Impact of media use on children and youth
The influence of the media on the psychosocial development of children is profound. Thus, it is important for physicians to discuss with parents their child’s exposure to media and to provide guidance on age-appropriate use of all media, including television, radio, music, video games and the Internet.
The objectives of this statement are to explore the beneficial and harmful effects of media on children’s mental and physical health, and to identify how physicians can counsel patients and their families and promote the healthy use of the media in their communities.
Television has the potential to generate both positive and negative effects, and many studies have looked at the impact of television on society, particularly on children and adolescents (1,2). An individual child’s developmental level is a critical factor in determining whether the medium will have positive or negative effects. Not all television programs are bad, but data showing the negative effects of exposure to violence, inappropriate sexuality and offensive language are convincing (3). Still, physicians need to advocate continued research into the negative and positive effects of media on children and adolescents.
Current literature suggests the following:
Physicians can change and improve children’s television viewing habits (4). Canadian children watch excessive amounts of television (5,6). There is a relationship between watching violent television programming and an increase in violent behaviour by children (2,7). Excessive television watching contributes to the increased incidence of childhood obesity (8,9). Excessive television watching may have a deleterious effect on learning and academic performance (10). Watching certain programs may encourage irresponsible sexual behaviour (11). Television is an effective way of advertising products to children of various ages (12). The average Canadian child watches nearly 14 h of television each week (13). By his/her high school graduation, the average teen will have spent more time watching television than in the classroom (2). Studies show how time spent watching television varies between different age groups and cultures (1,13). This is especially relevant when studying the effects of excessive television exposure on disadvantaged populations.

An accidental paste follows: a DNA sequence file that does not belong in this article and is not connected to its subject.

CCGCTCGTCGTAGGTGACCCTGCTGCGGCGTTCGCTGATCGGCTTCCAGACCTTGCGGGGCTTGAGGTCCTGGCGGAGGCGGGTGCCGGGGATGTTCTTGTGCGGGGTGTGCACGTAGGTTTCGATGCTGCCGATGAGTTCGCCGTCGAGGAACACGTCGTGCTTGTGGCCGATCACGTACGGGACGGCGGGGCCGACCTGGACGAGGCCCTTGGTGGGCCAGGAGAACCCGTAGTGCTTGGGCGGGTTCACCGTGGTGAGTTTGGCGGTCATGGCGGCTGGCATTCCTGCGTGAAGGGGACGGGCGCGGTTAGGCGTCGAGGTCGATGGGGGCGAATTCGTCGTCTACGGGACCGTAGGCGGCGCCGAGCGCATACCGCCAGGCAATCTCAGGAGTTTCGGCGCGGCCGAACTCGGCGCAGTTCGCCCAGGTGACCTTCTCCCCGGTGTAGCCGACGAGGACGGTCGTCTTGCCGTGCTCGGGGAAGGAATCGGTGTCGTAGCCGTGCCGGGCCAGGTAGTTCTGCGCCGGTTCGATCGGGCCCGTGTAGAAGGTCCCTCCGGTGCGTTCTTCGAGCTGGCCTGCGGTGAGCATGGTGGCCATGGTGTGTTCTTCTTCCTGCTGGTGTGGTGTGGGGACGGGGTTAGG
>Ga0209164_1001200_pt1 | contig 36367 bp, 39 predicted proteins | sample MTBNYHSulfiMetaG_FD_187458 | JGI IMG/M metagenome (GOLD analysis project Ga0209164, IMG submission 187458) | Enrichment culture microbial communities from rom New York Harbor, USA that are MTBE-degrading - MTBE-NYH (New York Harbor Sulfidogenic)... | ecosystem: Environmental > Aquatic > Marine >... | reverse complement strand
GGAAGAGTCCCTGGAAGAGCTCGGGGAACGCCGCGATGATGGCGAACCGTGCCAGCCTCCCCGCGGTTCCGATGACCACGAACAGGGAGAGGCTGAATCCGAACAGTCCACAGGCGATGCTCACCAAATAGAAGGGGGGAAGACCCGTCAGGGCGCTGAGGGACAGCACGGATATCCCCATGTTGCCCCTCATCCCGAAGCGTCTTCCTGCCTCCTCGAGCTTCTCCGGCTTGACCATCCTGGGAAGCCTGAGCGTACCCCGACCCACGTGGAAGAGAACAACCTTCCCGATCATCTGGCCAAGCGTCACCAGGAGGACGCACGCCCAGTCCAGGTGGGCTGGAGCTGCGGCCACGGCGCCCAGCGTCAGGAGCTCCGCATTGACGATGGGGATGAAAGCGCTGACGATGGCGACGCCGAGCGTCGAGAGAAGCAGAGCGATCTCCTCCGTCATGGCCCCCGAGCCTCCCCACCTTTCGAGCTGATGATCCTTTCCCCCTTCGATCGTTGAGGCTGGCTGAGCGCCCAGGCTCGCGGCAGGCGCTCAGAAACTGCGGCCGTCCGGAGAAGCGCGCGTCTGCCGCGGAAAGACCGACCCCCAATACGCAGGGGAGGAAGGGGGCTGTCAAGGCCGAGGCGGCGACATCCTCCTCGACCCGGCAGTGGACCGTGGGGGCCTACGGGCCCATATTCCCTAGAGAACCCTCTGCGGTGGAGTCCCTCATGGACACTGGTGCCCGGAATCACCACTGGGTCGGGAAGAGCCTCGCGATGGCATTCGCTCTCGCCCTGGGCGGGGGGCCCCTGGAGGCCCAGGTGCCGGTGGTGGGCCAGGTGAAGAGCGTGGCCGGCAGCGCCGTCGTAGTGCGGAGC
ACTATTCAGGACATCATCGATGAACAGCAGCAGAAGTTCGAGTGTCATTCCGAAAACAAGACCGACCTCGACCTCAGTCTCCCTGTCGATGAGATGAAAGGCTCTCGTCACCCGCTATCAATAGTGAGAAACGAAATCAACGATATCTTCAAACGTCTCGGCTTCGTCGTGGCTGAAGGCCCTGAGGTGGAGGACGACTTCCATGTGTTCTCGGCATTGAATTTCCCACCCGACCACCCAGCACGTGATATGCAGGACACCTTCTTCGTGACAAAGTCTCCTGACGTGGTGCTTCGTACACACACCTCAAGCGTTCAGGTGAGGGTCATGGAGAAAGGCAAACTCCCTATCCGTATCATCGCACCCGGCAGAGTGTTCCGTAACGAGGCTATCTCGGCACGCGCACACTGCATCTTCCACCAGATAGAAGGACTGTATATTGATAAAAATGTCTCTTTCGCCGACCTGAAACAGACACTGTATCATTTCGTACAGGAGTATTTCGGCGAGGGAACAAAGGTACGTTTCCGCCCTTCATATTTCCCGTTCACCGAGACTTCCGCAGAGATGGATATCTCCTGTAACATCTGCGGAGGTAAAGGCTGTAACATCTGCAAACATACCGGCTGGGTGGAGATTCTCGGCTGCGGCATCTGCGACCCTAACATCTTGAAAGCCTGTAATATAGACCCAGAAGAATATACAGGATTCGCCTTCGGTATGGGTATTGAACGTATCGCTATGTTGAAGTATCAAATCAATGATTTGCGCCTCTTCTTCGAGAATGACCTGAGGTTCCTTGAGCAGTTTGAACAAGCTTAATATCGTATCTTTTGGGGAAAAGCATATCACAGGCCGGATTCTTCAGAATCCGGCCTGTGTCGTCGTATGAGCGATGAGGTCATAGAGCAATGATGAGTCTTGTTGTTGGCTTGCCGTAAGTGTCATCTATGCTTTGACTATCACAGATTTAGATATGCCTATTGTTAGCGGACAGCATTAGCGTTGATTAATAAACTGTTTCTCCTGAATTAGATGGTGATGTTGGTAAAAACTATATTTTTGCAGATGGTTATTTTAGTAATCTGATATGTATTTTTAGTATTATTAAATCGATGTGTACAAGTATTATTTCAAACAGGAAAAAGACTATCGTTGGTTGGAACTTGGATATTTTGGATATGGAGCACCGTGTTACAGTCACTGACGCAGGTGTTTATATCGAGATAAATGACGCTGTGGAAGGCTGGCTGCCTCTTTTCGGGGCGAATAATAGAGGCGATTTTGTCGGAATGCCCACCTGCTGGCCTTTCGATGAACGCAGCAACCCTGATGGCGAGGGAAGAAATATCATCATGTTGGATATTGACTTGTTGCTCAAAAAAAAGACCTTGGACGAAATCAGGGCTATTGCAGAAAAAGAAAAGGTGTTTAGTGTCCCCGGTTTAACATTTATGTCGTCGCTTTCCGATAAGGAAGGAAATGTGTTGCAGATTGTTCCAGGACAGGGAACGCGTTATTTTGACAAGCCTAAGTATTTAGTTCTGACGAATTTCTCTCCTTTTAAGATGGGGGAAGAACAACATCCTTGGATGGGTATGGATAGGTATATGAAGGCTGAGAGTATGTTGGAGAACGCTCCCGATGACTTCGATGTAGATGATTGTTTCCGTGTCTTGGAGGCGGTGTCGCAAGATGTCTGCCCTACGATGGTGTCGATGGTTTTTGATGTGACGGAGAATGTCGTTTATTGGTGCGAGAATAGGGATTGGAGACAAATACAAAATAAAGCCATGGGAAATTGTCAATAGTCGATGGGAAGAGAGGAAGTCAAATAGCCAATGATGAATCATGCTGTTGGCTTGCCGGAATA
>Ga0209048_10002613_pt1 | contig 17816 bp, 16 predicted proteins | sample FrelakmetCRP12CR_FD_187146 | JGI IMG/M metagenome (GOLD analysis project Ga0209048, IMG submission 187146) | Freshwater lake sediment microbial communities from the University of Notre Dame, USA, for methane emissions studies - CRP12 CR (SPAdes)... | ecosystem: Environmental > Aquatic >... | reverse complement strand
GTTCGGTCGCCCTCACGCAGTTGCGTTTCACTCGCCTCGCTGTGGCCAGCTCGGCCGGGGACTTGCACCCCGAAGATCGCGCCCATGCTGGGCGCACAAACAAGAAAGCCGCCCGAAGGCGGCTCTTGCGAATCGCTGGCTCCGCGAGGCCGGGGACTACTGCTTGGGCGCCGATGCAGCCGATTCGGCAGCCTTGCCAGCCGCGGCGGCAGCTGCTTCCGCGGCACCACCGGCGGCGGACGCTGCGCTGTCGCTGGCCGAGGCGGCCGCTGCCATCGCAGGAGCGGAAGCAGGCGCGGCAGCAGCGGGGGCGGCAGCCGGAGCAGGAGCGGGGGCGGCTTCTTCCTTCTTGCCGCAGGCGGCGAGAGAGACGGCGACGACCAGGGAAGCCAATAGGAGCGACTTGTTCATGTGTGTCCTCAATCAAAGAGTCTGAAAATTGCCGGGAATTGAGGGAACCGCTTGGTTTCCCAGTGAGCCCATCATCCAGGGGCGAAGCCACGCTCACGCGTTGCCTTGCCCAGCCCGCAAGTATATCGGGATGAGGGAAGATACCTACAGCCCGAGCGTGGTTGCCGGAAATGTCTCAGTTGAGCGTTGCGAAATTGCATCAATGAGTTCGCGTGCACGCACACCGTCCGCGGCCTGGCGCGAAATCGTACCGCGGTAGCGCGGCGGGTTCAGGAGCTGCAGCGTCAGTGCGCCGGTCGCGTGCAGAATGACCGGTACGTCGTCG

The amount of time that younger North American children currently spend watching television has not decreased significantly (14). A substantial number of children begin watching television at an earlier age and in greater amounts than what experts recommend (15). Evidence suggests that television’s influence on children and adolescents is related to how much time they spend watching television (1,2,16). As a result, with prolonged viewing, the world shown on television becomes the real world (1,2).
Television viewing frequently limits children’s time for vital activities such as playing, reading, learning to talk, spending time with peers and family, storytelling, participating in regular exercise, and developing other necessary physical, mental and social skills (9). In addition to the amount of time spent in front of the television, other factors that influence the medium’s effect on children include the child’s developmental level, individual susceptibility and whether children watch television alone or with their parents.
Television can be a powerful teacher (17). Watching Sesame Street is an example of how toddlers can learn valuable lessons about racial harmony, cooperation, kindness, simple arithmetic and the alphabet through an educational television format. Some public television programs stimulate visits to the zoo, libraries, bookstores, museums and other active recreational settings, and educational videos can certainly serve as powerful prosocial teaching devices. The educational value of Sesame Street, has been shown to improve the reading and learning skills of...
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